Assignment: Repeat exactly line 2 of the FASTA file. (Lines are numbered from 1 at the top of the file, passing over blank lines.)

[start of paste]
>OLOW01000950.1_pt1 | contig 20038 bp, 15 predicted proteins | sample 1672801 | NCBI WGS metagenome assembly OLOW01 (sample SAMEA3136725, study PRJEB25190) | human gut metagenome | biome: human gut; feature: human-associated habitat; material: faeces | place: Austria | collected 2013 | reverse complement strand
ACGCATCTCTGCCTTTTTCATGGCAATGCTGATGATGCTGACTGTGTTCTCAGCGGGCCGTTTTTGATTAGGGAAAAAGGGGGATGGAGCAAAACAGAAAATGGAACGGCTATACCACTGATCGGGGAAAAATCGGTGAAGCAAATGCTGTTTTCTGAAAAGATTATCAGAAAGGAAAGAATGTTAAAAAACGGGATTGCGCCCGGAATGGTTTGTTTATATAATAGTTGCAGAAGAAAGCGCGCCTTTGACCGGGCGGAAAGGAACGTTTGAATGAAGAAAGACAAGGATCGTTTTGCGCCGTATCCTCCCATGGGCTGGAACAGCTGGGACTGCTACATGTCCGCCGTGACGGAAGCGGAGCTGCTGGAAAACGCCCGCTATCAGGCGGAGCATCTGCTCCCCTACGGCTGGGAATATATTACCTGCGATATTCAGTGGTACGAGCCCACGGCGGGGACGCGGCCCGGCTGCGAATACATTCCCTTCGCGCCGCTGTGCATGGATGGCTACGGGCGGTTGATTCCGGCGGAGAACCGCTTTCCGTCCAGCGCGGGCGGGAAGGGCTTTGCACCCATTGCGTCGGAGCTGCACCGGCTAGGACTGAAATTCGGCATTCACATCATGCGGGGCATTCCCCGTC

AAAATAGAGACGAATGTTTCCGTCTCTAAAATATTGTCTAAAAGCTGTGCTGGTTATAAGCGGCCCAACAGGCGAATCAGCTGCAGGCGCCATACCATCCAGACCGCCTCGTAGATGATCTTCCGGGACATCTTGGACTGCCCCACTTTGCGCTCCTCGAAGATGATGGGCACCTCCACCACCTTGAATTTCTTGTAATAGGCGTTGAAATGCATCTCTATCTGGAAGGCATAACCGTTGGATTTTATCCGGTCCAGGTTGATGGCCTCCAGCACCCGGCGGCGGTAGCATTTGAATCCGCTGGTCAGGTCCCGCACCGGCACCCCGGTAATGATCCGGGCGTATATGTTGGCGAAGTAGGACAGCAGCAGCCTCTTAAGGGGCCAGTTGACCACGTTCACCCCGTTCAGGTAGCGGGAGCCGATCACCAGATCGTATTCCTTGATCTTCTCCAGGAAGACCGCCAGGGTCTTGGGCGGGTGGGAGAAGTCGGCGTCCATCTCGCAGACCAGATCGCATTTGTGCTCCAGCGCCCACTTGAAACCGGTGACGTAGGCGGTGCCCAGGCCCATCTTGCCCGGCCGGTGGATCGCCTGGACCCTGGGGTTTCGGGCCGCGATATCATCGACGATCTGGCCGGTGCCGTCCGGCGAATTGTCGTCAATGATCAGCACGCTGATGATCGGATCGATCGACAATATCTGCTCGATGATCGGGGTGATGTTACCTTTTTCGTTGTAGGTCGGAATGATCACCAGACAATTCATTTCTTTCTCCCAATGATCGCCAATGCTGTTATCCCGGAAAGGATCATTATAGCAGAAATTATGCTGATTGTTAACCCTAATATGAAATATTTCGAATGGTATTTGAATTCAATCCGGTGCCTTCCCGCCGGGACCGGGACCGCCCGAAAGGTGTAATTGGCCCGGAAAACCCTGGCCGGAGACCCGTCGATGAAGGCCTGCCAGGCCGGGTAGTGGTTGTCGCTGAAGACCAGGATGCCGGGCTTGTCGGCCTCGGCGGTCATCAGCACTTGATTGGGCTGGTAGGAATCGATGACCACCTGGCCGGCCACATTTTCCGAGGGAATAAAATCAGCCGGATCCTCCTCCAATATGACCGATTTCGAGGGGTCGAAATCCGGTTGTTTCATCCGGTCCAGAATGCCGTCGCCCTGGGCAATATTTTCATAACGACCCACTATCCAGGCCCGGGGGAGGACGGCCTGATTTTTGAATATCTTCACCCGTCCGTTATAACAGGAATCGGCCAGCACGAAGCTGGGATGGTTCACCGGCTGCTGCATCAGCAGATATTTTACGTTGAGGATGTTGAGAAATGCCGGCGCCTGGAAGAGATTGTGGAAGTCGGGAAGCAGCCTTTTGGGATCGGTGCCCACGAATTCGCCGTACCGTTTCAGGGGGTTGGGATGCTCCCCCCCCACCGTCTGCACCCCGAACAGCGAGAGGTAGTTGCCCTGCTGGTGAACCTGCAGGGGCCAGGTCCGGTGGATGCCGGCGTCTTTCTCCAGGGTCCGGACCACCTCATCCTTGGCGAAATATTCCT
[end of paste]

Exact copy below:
ACGCATCTCTGCCTTTTTCATGGCAATGCTGATGATGCTGACTGTGTTCTCAGCGGGCCGTTTTTGATTAGGGAAAAAGGGGGATGGAGCAAAACAGAAAATGGAACGGCTATACCACTGATCGGGGAAAAATCGGTGAAGCAAATGCTGTTTTCTGAAAAGATTATCAGAAAGGAAAGAATGTTAAAAAACGGGATTGCGCCCGGAATGGTTTGTTTATATAATAGTTGCAGAAGAAAGCGCGCCTTTGACCGGGCGGAAAGGAACGTTTGAATGAAGAAAGACAAGGATCGTTTTGCGCCGTATCCTCCCATGGGCTGGAACAGCTGGGACTGCTACATGTCCGCCGTGACGGAAGCGGAGCTGCTGGAAAACGCCCGCTATCAGGCGGAGCATCTGCTCCCCTACGGCTGGGAATATATTACCTGCGATATTCAGTGGTACGAGCCCACGGCGGGGACGCGGCCCGGCTGCGAATACATTCCCTTCGCGCCGCTGTGCATGGATGGCTACGGGCGGTTGATTCCGGCGGAGAACCGCTTTCCGTCCAGCGCGGGCGGGAAGGGCTTTGCACCCATTGCGTCGGAGCTGCACCGGCTAGGACTGAAATTCGGCATTCACATCATGCGGGGCATTCCCCGTC